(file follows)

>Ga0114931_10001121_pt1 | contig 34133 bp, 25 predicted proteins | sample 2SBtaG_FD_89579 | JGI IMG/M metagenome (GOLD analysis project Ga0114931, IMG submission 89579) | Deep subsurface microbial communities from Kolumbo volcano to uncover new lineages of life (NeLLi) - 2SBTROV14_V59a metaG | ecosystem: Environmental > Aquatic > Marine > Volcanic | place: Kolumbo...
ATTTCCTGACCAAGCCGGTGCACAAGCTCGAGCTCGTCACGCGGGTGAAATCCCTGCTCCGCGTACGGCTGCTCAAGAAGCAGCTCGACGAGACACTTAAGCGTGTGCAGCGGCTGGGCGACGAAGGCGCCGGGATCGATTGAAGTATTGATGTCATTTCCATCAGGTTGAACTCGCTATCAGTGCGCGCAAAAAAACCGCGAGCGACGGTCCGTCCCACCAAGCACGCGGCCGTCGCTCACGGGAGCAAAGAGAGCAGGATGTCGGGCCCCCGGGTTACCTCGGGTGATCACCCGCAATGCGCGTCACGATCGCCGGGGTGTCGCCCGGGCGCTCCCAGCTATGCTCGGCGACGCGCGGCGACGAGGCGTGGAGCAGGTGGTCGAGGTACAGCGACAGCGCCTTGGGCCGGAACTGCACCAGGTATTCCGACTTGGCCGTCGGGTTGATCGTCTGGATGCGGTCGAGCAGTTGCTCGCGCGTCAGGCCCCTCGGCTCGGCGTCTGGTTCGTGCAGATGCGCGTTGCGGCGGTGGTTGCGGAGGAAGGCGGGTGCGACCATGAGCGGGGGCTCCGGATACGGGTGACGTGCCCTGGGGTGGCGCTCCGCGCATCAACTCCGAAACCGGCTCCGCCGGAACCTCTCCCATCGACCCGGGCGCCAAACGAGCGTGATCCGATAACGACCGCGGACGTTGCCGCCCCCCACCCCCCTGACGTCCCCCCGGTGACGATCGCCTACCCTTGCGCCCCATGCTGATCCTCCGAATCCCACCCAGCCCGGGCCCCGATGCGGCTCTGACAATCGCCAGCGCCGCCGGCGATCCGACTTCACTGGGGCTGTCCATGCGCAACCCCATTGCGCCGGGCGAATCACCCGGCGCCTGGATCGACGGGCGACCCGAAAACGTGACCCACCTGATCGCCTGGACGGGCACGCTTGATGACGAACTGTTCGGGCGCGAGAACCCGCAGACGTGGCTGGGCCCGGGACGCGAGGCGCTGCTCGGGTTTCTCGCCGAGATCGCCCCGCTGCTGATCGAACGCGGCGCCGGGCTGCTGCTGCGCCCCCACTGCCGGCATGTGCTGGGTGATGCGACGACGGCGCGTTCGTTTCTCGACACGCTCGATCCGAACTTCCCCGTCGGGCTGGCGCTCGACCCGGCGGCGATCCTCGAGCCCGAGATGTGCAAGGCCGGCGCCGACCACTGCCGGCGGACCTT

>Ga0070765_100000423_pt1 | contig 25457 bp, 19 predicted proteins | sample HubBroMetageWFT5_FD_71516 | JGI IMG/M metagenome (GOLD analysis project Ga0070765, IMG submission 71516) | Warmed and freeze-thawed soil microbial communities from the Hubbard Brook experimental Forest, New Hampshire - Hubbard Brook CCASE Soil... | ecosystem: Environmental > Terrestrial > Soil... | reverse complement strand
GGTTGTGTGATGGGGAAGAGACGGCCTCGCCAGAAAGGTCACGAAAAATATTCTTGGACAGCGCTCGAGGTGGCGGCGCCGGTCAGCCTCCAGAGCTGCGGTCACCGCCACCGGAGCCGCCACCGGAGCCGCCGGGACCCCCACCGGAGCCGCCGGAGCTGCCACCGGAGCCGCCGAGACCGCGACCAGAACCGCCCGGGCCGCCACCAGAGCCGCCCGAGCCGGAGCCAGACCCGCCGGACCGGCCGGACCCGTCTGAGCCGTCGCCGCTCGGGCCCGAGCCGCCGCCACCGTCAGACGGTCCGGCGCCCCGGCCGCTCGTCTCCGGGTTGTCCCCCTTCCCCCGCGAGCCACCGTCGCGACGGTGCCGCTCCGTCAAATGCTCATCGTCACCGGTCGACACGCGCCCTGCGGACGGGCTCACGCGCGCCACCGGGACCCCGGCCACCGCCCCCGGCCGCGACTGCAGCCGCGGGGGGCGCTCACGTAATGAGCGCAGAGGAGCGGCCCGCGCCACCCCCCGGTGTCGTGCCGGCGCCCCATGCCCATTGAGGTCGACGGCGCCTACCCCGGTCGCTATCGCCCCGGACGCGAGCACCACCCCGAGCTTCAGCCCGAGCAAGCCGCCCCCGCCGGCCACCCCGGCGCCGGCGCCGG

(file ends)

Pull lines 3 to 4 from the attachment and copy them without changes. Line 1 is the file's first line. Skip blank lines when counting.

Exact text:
>Ga0070765_100000423_pt1 | contig 25457 bp, 19 predicted proteins | sample HubBroMetageWFT5_FD_71516 | JGI IMG/M metagenome (GOLD analysis project Ga0070765, IMG submission 71516) | Warmed and freeze-thawed soil microbial communities from the Hubbard Brook experimental Forest, New Hampshire - Hubbard Brook CCASE Soil... | ecosystem: Environmental > Terrestrial > Soil... | reverse complement strand
GGTTGTGTGATGGGGAAGAGACGGCCTCGCCAGAAAGGTCACGAAAAATATTCTTGGACAGCGCTCGAGGTGGCGGCGCCGGTCAGCCTCCAGAGCTGCGGTCACCGCCACCGGAGCCGCCACCGGAGCCGCCGGGACCCCCACCGGAGCCGCCGGAGCTGCCACCGGAGCCGCCGAGACCGCGACCAGAACCGCCCGGGCCGCCACCAGAGCCGCCCGAGCCGGAGCCAGACCCGCCGGACCGGCCGGACCCGTCTGAGCCGTCGCCGCTCGGGCCCGAGCCGCCGCCACCGTCAGACGGTCCGGCGCCCCGGCCGCTCGTCTCCGGGTTGTCCCCCTTCCCCCGCGAGCCACCGTCGCGACGGTGCCGCTCCGTCAAATGCTCATCGTCACCGGTCGACACGCGCCCTGCGGACGGGCTCACGCGCGCCACCGGGACCCCGGCCACCGCCCCCGGCCGCGACTGCAGCCGCGGGGGGCGCTCACGTAATGAGCGCAGAGGAGCGGCCCGCGCCACCCCCCGGTGTCGTGCCGGCGCCCCATGCCCATTGAGGTCGACGGCGCCTACCCCGGTCGCTATCGCCCCGGACGCGAGCACCACCCCGAGCTTCAGCCCGAGCAAGCCGCCCCCGCCGGCCACCCCGGCGCCGGCGCCGG